I often discuss photo topics with Pascal, and when he says “great subject for a post, but I don’t know that I could write it. You, on the other hand…”, I know I should proceed with great care. But vanity and pride being what they are, I usually disregard his warning-in-disguise and start writing. And a couple of months later, the unsused, unfit-for-DS-consumption draft gets deleted in disgust. Let’s see if this one is any better.
The differences between Pascal and I are a subject of endless fascination for me. Not the fact that he is better at photography, that was established long ago, and both of us are at peace with that. or at least I am. He on the other hand is really uncomfortable with praise, which is why I praise him unmercifully…:-)
After much observation, it is my opinion (with which he strongly disagrees) that Pascal aims to be a master of photography, whereas I aim (in my dreams) to produce a masterpiece (as long as it is a pipe dream, I can afford to say masterpieces). And that is not the same.
A master of a craft must meet multiple criteria. Here is my definition (YMMV). 4 criteria. To make the impossible (for the common folk) possible. To do it with an air of great ease, so that it seems within the possibilities of each of us. To do it with a distinct “signature” which differentiates it from anyone else’s work. To enjoy doing it.
In other words, being a master is “who one is”, above and beyond what one does. It is a manner of being, an identity.
Whereas a masterpiece is just that. Something someone has generated, produced, designed, delivered, whatever… But not only masters can generate masterpieces. And masters do not generate masterpieces each and every time.
Now to Pascal. Why is he a master? Simply, he meets the criteria. Photography for him is a craft that hones the craftsman, an art that refines the artist. Like a master swordsman, archer, calligrapher (note the very Japanese influence, as per his last post). Hence his desire to explore (and master) all confines of this trade/art/craft, all types of gear (film, which he has done plenty of, to digital M4/3, which he has done already to MF which he lusts for, be it a Hassy X1-D or an Alpa), and now printing. And when he gets into printing, let me tell you, it is nothing less than a quest. Who are the best out there? The best processes, the best printers. He spends hours looking at references and great masters before him. He was generous enough to let me have his first print from his trip to Japan, and it is gorgeous.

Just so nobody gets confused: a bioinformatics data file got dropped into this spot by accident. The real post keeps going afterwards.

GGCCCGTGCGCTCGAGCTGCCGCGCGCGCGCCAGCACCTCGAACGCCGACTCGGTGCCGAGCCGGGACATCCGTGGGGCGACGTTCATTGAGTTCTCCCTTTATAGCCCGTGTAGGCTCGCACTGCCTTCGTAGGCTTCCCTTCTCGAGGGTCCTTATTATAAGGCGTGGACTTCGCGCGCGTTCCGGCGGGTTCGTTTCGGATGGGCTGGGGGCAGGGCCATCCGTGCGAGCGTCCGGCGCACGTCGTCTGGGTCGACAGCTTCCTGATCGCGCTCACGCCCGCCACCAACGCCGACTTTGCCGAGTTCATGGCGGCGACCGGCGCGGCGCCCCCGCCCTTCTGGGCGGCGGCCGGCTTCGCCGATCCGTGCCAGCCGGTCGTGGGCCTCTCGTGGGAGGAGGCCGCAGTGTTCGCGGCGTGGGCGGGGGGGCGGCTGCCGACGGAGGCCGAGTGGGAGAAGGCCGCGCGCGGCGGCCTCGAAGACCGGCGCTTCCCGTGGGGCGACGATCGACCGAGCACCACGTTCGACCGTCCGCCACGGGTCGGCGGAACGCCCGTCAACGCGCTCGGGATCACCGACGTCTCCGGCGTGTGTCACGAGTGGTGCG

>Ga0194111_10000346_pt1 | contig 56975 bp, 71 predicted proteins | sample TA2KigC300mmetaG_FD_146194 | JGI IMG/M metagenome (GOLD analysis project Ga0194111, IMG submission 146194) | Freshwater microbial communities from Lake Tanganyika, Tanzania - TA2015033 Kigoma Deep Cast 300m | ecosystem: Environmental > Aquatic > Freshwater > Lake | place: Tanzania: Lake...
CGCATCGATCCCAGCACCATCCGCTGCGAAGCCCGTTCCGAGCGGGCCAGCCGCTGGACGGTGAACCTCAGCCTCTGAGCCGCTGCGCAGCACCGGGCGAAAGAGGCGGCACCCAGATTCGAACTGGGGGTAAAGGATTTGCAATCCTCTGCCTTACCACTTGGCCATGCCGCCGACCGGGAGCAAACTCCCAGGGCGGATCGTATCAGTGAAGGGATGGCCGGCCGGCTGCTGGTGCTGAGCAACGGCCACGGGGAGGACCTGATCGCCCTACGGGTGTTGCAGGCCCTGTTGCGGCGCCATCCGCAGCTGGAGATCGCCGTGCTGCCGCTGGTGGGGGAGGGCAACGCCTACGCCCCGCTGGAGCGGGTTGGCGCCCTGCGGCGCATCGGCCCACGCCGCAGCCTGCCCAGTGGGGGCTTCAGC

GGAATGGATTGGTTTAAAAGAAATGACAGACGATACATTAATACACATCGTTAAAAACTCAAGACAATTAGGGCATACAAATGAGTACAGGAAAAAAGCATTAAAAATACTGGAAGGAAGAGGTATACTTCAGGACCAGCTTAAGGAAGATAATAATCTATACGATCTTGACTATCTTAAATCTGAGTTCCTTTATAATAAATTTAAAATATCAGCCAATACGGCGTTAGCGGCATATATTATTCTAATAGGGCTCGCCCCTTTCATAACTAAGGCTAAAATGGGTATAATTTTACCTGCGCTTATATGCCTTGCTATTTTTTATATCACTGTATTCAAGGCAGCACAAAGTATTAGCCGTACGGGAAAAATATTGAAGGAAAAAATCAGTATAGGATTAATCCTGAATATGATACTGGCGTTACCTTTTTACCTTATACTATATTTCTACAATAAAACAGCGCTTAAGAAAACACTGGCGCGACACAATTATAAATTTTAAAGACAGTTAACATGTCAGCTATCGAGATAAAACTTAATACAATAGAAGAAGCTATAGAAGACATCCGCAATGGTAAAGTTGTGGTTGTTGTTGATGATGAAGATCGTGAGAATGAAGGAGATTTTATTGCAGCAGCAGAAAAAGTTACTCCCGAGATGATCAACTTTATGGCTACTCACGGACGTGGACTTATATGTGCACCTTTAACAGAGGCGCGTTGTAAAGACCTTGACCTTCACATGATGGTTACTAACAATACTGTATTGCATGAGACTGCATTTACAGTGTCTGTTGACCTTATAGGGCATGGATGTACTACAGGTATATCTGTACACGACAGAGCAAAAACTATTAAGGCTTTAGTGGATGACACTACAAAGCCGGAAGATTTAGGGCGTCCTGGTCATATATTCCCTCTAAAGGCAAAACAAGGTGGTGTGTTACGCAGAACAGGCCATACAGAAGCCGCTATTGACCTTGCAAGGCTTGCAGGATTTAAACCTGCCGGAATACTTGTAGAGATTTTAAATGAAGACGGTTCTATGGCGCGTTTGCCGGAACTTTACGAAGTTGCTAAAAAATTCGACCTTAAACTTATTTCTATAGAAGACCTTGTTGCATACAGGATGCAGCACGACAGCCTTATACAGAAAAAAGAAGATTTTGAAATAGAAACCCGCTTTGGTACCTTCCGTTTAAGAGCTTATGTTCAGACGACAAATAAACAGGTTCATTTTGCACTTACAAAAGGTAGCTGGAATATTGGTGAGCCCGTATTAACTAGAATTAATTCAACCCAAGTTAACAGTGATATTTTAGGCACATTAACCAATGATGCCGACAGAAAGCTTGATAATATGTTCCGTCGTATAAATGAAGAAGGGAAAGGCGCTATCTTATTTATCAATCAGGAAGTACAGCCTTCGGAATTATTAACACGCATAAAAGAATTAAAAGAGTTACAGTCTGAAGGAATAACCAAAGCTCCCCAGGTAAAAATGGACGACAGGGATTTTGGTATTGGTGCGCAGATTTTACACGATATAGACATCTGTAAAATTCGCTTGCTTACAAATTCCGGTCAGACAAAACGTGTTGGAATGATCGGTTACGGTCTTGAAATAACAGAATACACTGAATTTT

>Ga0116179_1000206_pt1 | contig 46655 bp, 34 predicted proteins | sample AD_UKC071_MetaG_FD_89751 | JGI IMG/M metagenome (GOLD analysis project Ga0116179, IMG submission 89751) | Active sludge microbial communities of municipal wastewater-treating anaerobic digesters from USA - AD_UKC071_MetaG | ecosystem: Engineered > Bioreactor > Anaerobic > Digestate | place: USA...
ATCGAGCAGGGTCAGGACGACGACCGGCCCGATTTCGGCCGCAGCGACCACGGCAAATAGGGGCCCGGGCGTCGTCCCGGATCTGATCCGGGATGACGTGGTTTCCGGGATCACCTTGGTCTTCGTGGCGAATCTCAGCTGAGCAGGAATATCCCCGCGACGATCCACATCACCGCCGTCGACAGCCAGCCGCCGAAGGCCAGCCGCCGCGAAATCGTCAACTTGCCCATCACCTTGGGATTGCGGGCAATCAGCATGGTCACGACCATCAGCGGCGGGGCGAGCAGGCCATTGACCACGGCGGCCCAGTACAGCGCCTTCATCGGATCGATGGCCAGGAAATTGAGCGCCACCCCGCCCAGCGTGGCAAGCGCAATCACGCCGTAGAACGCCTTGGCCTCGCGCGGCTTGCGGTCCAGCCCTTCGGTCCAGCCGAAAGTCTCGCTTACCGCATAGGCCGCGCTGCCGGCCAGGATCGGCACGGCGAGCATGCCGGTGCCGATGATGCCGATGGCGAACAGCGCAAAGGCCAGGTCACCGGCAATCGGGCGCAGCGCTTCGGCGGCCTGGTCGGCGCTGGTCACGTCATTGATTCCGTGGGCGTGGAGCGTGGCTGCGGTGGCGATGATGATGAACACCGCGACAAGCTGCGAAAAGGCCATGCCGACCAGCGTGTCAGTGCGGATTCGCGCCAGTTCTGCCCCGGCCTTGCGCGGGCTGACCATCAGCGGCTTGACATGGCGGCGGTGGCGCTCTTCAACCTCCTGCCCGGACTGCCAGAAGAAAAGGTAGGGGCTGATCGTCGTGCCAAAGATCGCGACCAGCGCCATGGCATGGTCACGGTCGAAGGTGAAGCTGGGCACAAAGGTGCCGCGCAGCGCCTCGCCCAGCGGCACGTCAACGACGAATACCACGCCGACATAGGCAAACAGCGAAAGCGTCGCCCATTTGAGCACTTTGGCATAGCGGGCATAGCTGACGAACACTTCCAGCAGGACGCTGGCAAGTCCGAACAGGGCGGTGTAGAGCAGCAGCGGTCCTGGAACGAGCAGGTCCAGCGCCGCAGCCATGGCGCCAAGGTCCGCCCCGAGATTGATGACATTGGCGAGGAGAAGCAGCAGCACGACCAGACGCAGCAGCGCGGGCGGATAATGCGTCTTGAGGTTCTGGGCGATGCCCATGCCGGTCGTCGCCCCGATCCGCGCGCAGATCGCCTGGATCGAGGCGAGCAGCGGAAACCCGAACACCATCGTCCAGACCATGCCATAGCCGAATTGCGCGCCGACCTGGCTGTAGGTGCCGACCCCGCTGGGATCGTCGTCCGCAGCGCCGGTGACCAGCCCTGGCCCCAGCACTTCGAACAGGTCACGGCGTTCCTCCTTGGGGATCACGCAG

This why he is so infuriated with certain aspects fo his Sony camera. Basically, when it gets in his way, when it does not let him be the master he wants to be. Arrrrghhhh!
Now to masterpieces. They are not necessarily the product of masters. Sometimes chance, or happenstance. Sometimes people have just one great book in them, and then no more. Sometimes they have a one-track access to masterpieces and make the same one over and over. Photography is not technically difficult, it does not require tremendous technique that can only be acquired by many years of multiple-hour daily practice, like opera singing or ballet dancing. Being in the right place at the right time and doing the right thing is technically easy, it can be beginner’s luck.
That is my goal, and it is a lot less demanding than mastery. To that end, my gear is “only” part and parcel of the process. To a point, it is not my gear that might get in my way, but I who might get in my gear’s way…:-). And while I have upgraded it over the years, when it gets in my way, it is my fault, because I know it is easily good enough to produce masterpieces.
Which is why I am essentially happy with my gear. Typically, I bought the same, now superseded, camera again, and my only lens is “inferior” to the mighty ones I used before. Are my shots inferior? Probably, but on a level far beyond what my ability can unleash. On the other hand, because it is so much lighter, I use it more often and with greater ease, which probably improves the weakest link in the chain…. me.
This leads me to think that Pascal is, to some extent serving a life sentence of -relative- unhappiness with himself and his gear, because a master endlessly strives to better himself. And I am graced with a life sentence of -relative- happiness because I live the dream that one day, some day, things will click to perfection, and I will produce my masterpiece. Like Captain Ahab, who was no longer interested in filling the hull of his Pequod with vauable whale oil, but in his one crowning achievement, the killing of Moby Dick… Then I can happily call it a day, and glow in the thought of “been there, done that, got the mug and the T-shirt”.
Come to think of it, I am not in such a hurry to produce that masterpiece after all….:-) It is such fun to be Don Quixote to Pascal’s Don Giovanni….
PS: these shots are the first posted that were shot with my A7RII (a.k.a. Pequomodo). Are they any better than with my venerable NEX 7? Does the fact that I am using “only” a Zeiss Loxia 25 show compared to my earlier gear bag, with Otus? Would I get any closer to a photographic masterpiece with a masterpiece of photo gear, like a Hasselblad X1-D?
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